On April 27, 2016, the Illinois Appellate Court, Second District, held that hostile work environment based on disability harassment as well as failure to provide reasonable accommodation are separate and distinct claims under the Illinois Human Rights Act ("IHRA"). Rozsavolgyi v. City of Aurora, 2016 IL App (2d) 150493 (4/27/2016). The IHRA prohibits discrimination in employment and other contexts based on a variety of protected classifications, including disability. In this case, the plaintiff alleged that the defendant violated the IHRA by discriminating against her on the basis of her disabilities, subjecting her to harassment on the basis of her disabilities (creating a hostile work environment), failing to provide her with reasonable accommodation for her disabilities, and retaliating against her for her complaints by terminating her employment. On appeal, the defendant argued, among other things, that there is no separate claim for disability harassment or failure to accommodate under the IHRA. The appellate court disagreed and reached the opposite conclusion through its statutory interpretation of the IHRA, based on Illinois Human Rights Commission decisions, legislative history, and federal court decisions construing analogous federal statutes. Read more » about Illinois Appellate Court Holds that Disability Harassment and Failure to Accommodate are Cognizable as Separate and Distinct Claims Under the Illinois Human Rights Act
On April 27, 2016, the 7th Circuit affirmed an order of summary judgment in favor of the defendant in a lawsuit in which the plaintiff alleged that the defendant discriminated against her on the basis of her race (black), in violation of Title VII of the Civil Rights Act of 1964, as amended ("Title VII"), and failed to provide her with a reasonable accommodation for her disability (chronic fatigue syndrome), in violation of the Americans with Disabilities Act ("ADA"). Wells v. Winnebago County, Illinois, No. 15-1805 (7th Cir., 4/27/2016). The district court granted summary judgment on two grounds: (1) that any discrimination was attributable to state rather than county workers; and (2) there was not enough evidence to allow a reasonable jury to find discrimination. The 7th Circuit disagreed with the district court's first reason, stating that employers must control the behavior of others in the workplace to ensure nondiscriminatory work conditions; and that the federal anti-discrimination laws cannot be so easily evaded. Read more » about 7th Circuit Affirms Summary Judgment on Title VII Discrimination and ADA Failure to Accommodate Claims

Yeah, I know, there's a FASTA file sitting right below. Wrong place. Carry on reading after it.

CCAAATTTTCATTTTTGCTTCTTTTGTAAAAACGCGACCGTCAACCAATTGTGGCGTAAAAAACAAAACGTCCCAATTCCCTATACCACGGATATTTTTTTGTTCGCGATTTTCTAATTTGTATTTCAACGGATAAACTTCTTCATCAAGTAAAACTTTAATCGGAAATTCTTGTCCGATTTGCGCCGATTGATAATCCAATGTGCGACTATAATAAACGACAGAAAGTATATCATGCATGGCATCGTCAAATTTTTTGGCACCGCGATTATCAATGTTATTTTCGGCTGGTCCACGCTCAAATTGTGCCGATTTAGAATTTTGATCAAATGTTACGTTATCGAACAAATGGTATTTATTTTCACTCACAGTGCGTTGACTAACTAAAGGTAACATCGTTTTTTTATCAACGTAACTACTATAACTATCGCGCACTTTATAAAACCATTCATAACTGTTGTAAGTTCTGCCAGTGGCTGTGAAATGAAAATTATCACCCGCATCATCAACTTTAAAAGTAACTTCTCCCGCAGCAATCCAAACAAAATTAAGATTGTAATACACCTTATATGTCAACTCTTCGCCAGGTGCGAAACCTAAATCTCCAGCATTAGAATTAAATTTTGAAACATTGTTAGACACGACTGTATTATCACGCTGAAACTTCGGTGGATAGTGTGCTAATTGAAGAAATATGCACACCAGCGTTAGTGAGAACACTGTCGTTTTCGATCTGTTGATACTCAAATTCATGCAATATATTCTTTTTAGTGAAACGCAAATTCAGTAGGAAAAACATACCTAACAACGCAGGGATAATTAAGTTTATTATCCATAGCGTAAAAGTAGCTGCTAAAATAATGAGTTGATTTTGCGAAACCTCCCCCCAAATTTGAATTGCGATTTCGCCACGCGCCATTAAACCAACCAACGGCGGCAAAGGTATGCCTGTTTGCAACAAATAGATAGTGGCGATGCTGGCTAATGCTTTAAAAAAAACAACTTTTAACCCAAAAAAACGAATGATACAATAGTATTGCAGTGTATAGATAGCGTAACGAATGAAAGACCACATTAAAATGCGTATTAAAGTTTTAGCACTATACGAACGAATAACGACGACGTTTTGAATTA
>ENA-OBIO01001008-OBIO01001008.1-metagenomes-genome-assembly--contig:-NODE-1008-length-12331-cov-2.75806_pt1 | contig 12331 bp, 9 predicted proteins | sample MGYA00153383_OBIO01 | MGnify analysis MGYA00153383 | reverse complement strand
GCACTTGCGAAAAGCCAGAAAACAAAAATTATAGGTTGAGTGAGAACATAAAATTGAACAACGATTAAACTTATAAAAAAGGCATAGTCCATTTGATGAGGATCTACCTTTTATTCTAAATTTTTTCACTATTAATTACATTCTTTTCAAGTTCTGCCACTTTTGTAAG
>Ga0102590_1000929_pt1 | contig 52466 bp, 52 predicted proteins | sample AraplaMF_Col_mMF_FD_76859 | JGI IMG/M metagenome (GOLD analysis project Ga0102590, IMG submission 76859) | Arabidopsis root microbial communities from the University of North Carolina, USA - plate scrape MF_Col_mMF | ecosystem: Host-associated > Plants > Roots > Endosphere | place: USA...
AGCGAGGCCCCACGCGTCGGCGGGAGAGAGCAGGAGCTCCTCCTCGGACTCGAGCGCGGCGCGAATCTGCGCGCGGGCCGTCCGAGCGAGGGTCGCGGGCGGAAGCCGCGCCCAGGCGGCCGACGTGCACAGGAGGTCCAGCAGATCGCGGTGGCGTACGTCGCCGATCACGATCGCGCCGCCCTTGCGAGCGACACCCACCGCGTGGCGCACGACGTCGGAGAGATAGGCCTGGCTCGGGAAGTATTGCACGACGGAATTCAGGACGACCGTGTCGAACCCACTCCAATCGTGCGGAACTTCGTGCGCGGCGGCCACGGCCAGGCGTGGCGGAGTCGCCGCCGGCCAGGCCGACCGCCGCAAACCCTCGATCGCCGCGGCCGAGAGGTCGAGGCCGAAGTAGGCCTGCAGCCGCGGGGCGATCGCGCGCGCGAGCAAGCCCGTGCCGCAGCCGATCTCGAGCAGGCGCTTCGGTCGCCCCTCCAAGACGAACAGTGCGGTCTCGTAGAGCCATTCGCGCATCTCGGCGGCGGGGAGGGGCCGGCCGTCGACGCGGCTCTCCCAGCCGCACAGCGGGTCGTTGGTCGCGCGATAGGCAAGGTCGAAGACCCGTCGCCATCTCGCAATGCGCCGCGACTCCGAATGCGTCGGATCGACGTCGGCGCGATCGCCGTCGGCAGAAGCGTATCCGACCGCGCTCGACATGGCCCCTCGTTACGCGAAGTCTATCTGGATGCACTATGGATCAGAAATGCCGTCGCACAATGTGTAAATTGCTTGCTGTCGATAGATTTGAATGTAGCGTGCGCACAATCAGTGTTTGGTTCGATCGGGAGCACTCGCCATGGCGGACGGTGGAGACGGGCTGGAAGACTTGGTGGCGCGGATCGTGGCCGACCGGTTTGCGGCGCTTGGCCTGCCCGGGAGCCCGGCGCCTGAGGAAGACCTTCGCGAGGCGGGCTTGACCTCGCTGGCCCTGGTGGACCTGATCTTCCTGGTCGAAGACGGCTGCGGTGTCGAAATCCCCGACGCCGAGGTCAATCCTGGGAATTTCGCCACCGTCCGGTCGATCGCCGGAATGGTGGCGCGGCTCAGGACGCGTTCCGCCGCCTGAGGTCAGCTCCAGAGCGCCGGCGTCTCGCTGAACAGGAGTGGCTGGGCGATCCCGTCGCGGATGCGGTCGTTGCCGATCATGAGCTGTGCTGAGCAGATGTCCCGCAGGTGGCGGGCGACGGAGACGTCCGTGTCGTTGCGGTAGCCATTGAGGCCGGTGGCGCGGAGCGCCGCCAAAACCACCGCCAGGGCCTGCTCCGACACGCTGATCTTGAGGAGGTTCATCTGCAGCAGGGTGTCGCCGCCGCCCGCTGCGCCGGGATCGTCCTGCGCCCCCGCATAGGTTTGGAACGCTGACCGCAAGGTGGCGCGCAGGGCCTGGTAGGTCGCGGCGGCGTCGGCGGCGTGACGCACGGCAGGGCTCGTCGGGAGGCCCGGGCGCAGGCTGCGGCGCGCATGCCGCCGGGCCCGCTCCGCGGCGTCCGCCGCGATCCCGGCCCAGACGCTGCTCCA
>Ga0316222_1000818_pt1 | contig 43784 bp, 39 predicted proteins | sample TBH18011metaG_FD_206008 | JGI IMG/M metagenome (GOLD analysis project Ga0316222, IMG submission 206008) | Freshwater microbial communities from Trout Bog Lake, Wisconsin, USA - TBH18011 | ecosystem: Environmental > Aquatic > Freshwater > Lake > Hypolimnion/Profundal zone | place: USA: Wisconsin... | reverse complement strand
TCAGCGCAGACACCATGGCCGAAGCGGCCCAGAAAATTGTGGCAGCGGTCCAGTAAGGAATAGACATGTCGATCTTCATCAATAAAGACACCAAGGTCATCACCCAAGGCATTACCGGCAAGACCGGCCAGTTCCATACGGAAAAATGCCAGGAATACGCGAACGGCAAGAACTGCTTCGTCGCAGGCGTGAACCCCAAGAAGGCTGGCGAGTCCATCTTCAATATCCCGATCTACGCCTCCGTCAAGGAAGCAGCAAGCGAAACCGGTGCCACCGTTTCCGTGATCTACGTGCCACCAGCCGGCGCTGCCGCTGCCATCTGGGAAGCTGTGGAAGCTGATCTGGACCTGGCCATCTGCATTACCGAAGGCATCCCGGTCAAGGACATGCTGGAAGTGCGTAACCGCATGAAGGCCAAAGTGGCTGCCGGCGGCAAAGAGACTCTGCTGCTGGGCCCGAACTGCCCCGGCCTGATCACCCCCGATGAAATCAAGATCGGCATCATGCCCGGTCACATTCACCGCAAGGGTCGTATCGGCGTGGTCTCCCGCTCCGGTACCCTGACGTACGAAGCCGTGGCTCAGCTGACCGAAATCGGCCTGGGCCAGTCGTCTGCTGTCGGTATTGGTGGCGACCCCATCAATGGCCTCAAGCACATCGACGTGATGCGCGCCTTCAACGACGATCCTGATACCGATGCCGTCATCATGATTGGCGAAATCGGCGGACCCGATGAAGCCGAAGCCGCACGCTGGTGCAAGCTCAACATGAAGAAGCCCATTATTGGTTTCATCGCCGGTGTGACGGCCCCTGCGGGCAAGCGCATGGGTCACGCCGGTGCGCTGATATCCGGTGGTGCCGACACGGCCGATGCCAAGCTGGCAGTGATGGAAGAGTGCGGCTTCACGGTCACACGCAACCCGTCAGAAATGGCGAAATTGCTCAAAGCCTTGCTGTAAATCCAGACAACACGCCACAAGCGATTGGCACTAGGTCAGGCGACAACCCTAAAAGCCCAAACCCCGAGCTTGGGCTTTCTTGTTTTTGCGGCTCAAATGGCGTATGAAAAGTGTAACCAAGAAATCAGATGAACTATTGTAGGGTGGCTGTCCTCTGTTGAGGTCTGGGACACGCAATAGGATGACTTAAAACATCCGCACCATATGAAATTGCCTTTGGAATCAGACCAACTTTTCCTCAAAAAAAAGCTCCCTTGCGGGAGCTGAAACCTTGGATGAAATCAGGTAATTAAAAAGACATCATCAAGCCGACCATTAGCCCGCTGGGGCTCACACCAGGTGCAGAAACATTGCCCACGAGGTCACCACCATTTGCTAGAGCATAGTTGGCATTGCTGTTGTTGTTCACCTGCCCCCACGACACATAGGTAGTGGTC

On March 18, 2016, the 7th Circuit affirmed an order of summary judgment in favor of the defendant in a Title VII lawsuit in which the plaintiff sued the U.S. Department of Housing and Urban Development ("HUD") for workplace discrimination on the basis of race, retaliation for filing prior EEOC charges, and hostile work environment. Boss v. Castro, Secretary of Housing and Urban Development, No. 14-2996 (7th Cir., 3/18/2016). The plaintiff was employed by HUD as a general engineer for nearly a decade. During his employment, he filed one complaint of sex, race and age discrimination with the EEOC, followed by another complaint of race discrimination and retaliation. In his federal lawsuit, the plaintiff claimed that various negative job actions were taken against him in retaliation for his EEOC complaints and because of his race. The district court granted summary judgment on the grounds that the incidents of which he complained did not constitute adverse employment actions, he was not subjected to disparate treatment, and he was not subjected to a hostile work environment. Read more » about 7th Circuit Affirms Summary Judgment on Title VII Discrimination, Retaliation and Hostile Work Environment Claims